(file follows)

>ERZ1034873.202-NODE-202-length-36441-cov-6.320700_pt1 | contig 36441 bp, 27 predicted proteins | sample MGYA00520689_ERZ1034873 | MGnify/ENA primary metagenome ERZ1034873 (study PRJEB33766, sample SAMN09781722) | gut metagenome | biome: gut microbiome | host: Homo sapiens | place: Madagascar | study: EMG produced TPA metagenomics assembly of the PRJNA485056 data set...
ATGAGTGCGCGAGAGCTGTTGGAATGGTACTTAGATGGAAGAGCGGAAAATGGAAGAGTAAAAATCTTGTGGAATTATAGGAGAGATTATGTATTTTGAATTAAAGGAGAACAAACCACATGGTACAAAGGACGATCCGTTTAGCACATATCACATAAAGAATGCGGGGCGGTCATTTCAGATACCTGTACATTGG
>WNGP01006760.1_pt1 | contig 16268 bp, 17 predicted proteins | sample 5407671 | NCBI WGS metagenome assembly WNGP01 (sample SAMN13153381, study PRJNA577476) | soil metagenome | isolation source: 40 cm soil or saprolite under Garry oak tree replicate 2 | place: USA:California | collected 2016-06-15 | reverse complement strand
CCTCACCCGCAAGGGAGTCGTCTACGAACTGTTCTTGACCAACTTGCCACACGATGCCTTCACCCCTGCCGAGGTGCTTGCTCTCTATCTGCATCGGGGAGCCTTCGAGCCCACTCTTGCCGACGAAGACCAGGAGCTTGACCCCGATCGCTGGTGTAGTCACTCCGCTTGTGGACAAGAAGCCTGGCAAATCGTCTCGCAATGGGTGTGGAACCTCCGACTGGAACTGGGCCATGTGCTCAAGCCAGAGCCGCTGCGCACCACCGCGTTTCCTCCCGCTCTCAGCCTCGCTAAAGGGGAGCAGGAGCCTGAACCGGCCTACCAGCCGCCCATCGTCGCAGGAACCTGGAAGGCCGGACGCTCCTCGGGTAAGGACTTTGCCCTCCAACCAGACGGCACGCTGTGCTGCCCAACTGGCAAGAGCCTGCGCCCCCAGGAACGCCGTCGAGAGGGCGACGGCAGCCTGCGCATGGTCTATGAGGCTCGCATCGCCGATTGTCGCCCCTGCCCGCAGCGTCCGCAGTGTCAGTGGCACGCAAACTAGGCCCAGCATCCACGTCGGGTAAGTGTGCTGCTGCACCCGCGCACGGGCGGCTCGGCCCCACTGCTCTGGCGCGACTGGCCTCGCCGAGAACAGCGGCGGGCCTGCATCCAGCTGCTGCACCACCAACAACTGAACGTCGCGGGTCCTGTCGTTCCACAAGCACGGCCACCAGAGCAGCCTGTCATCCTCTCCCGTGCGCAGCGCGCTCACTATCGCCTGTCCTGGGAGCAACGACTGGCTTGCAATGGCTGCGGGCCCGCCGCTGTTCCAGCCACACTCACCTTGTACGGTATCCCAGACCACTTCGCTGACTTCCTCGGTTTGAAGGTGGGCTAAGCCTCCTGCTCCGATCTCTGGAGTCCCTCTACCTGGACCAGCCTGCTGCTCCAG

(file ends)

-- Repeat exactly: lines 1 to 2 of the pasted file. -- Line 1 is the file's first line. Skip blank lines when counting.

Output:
>ERZ1034873.202-NODE-202-length-36441-cov-6.320700_pt1 | contig 36441 bp, 27 predicted proteins | sample MGYA00520689_ERZ1034873 | MGnify/ENA primary metagenome ERZ1034873 (study PRJEB33766, sample SAMN09781722) | gut metagenome | biome: gut microbiome | host: Homo sapiens | place: Madagascar | study: EMG produced TPA metagenomics assembly of the PRJNA485056 data set...
ATGAGTGCGCGAGAGCTGTTGGAATGGTACTTAGATGGAAGAGCGGAAAATGGAAGAGTAAAAATCTTGTGGAATTATAGGAGAGATTATGTATTTTGAATTAAAGGAGAACAAACCACATGGTACAAAGGACGATCCGTTTAGCACATATCACATAAAGAATGCGGGGCGGTCATTTCAGATACCTGTACATTGG